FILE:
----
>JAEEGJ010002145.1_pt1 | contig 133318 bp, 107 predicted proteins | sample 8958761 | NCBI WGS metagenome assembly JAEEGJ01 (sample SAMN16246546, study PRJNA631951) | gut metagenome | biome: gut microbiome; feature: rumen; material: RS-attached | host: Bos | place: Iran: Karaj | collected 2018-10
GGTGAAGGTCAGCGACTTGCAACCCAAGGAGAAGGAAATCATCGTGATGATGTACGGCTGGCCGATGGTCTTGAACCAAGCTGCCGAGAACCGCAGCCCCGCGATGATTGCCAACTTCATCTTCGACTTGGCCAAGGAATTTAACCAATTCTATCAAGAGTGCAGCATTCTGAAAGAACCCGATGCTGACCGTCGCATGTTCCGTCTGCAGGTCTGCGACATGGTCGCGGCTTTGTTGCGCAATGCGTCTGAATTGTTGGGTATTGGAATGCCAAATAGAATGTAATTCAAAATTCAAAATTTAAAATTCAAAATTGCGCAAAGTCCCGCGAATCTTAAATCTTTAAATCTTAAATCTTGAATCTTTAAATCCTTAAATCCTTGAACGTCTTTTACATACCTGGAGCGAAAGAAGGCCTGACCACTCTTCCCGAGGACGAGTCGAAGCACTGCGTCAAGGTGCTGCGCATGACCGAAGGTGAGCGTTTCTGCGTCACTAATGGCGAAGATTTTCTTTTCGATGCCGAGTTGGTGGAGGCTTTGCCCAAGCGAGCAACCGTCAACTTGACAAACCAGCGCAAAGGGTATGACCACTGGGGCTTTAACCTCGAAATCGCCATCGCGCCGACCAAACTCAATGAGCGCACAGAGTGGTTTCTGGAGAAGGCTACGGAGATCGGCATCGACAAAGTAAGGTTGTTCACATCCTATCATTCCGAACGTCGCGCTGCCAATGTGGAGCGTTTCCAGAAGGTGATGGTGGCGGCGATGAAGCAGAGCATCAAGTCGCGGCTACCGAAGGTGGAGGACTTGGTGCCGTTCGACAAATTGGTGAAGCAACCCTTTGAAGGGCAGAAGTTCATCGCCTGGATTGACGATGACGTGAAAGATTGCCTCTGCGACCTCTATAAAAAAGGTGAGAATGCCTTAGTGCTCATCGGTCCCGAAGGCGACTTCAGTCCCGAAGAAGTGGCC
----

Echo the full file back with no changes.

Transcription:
>JAEEGJ010002145.1_pt1 | contig 133318 bp, 107 predicted proteins | sample 8958761 | NCBI WGS metagenome assembly JAEEGJ01 (sample SAMN16246546, study PRJNA631951) | gut metagenome | biome: gut microbiome; feature: rumen; material: RS-attached | host: Bos | place: Iran: Karaj | collected 2018-10
GGTGAAGGTCAGCGACTTGCAACCCAAGGAGAAGGAAATCATCGTGATGATGTACGGCTGGCCGATGGTCTTGAACCAAGCTGCCGAGAACCGCAGCCCCGCGATGATTGCCAACTTCATCTTCGACTTGGCCAAGGAATTTAACCAATTCTATCAAGAGTGCAGCATTCTGAAAGAACCCGATGCTGACCGTCGCATGTTCCGTCTGCAGGTCTGCGACATGGTCGCGGCTTTGTTGCGCAATGCGTCTGAATTGTTGGGTATTGGAATGCCAAATAGAATGTAATTCAAAATTCAAAATTTAAAATTCAAAATTGCGCAAAGTCCCGCGAATCTTAAATCTTTAAATCTTAAATCTTGAATCTTTAAATCCTTAAATCCTTGAACGTCTTTTACATACCTGGAGCGAAAGAAGGCCTGACCACTCTTCCCGAGGACGAGTCGAAGCACTGCGTCAAGGTGCTGCGCATGACCGAAGGTGAGCGTTTCTGCGTCACTAATGGCGAAGATTTTCTTTTCGATGCCGAGTTGGTGGAGGCTTTGCCCAAGCGAGCAACCGTCAACTTGACAAACCAGCGCAAAGGGTATGACCACTGGGGCTTTAACCTCGAAATCGCCATCGCGCCGACCAAACTCAATGAGCGCACAGAGTGGTTTCTGGAGAAGGCTACGGAGATCGGCATCGACAAAGTAAGGTTGTTCACATCCTATCATTCCGAACGTCGCGCTGCCAATGTGGAGCGTTTCCAGAAGGTGATGGTGGCGGCGATGAAGCAGAGCATCAAGTCGCGGCTACCGAAGGTGGAGGACTTGGTGCCGTTCGACAAATTGGTGAAGCAACCCTTTGAAGGGCAGAAGTTCATCGCCTGGATTGACGATGACGTGAAAGATTGCCTCTGCGACCTCTATAAAAAAGGTGAGAATGCCTTAGTGCTCATCGGTCCCGAAGGCGACTTCAGTCCCGAAGAAGTGGCC